Flipping a desirable car can be a quick way to make a large amount of money. At the height of the pandemic several vehicles, including Ford’s F-150 Lightning and the Tesla Model S, were being flipped for tens of thousands of dollars above MSRP. But attempting to flip a Rolls-Royce in a similar way may ensure you never get your hands on one again.
The luxury auto manufacturer has stated that anyone caught flipping a particularly limited or desirable Rolls will be blacklisted for life. While speaking to Car and Dealer magazine, the company’s CEO Torsten Müller-Ötvös says: ‘[If they sell the car on] they’re going immediately on a blacklist and this is it — you will never ever have the chance to acquire again.’
This particular threat relates to the Rolls-Royce Spectre, an all-electric vehicle that customers will start receiving in the fourth quarter of 2023. Despite the warning, the temptation to flip those cars may be strong. Rolls-Royce’s vehicles have always been sought after by the super-rich, and there are probably plenty around who will think nothing of spending a five-figure sum to skip the waiting list and get a Spectre on their driveway before any of their neighbors. One U.K. car dealer, who seems unphased by Müller-Ötvös’s threat, expects to make $65,000 on each Spectre he flips.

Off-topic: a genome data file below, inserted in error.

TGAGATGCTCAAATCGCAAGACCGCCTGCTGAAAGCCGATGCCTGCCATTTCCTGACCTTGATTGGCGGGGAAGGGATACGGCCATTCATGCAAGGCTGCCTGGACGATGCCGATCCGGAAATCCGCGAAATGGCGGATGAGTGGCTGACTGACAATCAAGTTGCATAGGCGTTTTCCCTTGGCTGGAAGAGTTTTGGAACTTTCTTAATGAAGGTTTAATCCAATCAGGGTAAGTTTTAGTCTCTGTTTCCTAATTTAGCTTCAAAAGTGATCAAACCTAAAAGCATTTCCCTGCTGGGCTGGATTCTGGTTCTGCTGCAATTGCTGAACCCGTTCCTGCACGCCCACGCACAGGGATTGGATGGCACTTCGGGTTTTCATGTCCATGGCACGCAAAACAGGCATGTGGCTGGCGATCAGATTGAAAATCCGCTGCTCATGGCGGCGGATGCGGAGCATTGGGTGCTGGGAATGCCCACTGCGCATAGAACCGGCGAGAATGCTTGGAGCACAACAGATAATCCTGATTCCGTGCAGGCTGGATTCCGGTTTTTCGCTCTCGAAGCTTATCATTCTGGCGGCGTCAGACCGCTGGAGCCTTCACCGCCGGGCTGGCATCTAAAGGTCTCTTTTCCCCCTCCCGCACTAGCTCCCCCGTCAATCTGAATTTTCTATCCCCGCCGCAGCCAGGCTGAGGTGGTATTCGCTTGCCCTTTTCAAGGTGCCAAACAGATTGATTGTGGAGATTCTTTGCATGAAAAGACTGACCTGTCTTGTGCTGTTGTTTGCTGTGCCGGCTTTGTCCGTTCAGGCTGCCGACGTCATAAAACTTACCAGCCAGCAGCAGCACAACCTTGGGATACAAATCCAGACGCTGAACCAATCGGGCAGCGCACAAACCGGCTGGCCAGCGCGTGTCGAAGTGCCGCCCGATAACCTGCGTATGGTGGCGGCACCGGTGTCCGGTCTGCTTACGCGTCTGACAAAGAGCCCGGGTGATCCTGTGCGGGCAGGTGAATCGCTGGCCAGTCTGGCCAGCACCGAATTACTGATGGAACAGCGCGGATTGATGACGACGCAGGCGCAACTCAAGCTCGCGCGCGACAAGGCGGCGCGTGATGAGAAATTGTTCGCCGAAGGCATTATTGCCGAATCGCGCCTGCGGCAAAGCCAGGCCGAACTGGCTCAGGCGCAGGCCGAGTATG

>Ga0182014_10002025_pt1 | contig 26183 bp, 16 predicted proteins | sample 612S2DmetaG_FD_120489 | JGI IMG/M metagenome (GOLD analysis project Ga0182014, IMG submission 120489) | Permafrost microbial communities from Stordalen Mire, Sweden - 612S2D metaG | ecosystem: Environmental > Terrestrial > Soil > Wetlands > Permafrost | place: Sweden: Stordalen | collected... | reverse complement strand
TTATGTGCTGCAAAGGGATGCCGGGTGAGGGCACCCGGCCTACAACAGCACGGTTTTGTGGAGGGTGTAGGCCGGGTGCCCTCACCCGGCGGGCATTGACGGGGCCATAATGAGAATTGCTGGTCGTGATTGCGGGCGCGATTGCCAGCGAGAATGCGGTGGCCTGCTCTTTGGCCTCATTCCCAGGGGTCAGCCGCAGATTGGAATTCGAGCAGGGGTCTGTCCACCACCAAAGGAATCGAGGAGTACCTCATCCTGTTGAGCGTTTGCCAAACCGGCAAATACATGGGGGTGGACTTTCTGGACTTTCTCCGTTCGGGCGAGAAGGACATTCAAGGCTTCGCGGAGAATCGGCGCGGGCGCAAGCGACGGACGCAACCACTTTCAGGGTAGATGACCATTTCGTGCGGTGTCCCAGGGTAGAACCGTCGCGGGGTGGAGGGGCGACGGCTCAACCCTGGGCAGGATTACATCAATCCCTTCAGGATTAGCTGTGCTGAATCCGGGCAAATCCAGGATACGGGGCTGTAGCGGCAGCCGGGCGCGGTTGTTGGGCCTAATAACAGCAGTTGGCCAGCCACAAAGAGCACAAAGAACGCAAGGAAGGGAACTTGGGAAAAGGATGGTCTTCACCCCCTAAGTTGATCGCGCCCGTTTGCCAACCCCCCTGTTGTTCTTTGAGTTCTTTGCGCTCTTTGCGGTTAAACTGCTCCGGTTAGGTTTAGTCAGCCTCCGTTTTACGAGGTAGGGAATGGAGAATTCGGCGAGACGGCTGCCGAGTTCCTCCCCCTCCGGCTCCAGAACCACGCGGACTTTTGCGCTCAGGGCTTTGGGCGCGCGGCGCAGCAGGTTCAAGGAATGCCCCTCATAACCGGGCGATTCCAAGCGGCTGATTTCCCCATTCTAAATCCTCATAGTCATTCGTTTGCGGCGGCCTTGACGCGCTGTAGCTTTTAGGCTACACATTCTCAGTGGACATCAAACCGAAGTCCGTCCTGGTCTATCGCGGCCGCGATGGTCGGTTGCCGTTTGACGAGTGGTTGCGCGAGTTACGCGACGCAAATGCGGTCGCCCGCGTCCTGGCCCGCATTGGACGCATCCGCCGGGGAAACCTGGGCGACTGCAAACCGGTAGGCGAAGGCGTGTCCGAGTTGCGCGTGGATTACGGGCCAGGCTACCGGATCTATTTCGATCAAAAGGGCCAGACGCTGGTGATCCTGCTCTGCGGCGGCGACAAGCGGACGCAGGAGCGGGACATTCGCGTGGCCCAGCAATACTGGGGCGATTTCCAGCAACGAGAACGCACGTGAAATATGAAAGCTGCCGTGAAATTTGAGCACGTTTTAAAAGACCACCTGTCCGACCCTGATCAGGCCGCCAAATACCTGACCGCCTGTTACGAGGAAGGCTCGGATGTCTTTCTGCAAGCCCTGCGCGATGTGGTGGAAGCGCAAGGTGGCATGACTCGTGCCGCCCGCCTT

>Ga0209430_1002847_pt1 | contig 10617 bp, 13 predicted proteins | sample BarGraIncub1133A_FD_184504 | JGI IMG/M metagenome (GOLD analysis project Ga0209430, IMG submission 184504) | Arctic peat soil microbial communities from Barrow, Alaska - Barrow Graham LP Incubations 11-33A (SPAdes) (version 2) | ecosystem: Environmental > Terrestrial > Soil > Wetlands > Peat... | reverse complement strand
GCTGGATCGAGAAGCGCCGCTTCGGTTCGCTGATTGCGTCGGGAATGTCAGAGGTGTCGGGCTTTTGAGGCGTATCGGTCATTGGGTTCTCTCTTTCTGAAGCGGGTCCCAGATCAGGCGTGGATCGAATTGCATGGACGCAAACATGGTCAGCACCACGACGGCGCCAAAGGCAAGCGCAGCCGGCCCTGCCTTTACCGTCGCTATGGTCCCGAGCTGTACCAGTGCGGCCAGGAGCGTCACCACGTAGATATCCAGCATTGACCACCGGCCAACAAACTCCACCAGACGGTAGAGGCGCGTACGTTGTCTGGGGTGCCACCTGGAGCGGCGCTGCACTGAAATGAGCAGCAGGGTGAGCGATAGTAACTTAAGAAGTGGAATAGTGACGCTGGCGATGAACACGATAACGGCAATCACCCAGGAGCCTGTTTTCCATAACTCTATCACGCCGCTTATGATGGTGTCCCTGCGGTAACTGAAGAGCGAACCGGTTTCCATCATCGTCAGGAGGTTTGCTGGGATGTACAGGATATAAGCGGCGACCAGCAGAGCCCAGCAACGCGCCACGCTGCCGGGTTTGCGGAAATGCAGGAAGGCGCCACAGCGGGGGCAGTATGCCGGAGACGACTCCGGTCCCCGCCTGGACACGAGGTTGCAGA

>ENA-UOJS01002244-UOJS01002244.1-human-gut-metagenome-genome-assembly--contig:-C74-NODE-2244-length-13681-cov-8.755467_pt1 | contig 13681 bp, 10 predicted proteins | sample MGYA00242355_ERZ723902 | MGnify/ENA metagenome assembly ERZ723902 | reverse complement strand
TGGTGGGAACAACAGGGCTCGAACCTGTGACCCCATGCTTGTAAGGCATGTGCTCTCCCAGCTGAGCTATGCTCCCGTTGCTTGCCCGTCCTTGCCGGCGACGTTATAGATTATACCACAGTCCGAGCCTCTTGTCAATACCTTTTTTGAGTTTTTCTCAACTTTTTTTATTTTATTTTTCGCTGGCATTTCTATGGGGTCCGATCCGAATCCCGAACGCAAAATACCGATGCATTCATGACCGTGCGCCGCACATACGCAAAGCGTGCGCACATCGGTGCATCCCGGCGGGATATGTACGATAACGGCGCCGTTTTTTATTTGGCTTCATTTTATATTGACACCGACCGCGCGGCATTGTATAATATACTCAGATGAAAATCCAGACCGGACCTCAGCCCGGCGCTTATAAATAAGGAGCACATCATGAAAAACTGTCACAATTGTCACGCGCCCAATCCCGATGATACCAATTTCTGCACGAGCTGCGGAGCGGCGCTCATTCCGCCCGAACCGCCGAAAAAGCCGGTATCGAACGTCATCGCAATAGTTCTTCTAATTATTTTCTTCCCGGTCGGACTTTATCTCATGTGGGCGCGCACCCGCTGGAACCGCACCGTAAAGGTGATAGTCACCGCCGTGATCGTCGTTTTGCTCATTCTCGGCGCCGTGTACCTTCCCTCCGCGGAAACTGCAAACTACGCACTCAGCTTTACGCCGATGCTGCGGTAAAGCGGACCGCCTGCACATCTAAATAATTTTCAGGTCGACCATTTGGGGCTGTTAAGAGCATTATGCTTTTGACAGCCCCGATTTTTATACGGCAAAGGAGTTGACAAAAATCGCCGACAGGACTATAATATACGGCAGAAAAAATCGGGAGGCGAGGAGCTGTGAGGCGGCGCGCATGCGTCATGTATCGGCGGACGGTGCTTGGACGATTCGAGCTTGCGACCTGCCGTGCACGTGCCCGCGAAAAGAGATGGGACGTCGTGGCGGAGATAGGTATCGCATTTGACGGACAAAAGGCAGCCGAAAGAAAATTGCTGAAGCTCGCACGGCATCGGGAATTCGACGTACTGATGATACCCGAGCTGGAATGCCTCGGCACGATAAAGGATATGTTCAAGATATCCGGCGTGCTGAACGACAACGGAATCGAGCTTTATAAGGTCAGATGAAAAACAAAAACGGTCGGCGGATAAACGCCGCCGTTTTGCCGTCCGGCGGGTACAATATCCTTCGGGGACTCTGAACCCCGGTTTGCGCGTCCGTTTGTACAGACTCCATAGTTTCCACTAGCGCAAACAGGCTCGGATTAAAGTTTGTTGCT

Some may take offense at a company telling them what they can and can’t do with an item they’ve just paid $500,000 for. Ironically enough, if Rolls-Royce follows through and does ban some customers for life, they may just create a bigger pool of people flippers can offer their vehicles to.
While potential Rolls-Royce customers may be put off by the policy, they should know that it isn’t unique — especially in the world of high-end cars. Historically, Ferrari is happy to put customers on its blacklist for a multitude of reasons. One quick way to fall out with Ferrari involves flipping one of its notoriously limited vehicles.
You have to be invited to purchase one of the Prancing Horse’s limited runs. Getting an invite usually requires a good relationship, a history of buying from the brand, and years of attendance at the company’s events. Ferrari has even been known to ask for a buyer’s financial details to ensure their car can be kept in mint condition. Given the difficulty involved in getting into the Italian supercar manufacturer’s good graces, many buyers may not be keen to throw it all away for a quick profit.
Outside of the automotive world, other luxury brands also have strong anti-flipping policies. Getting a rare Rolex, like a Daytona, requires you to be on good terms with your local dealer and have a history with the brand. If you buy said watch from a dealer, then sell it on, there’s a good chance you’ll find yourself on the watchmaker’s blacklist.
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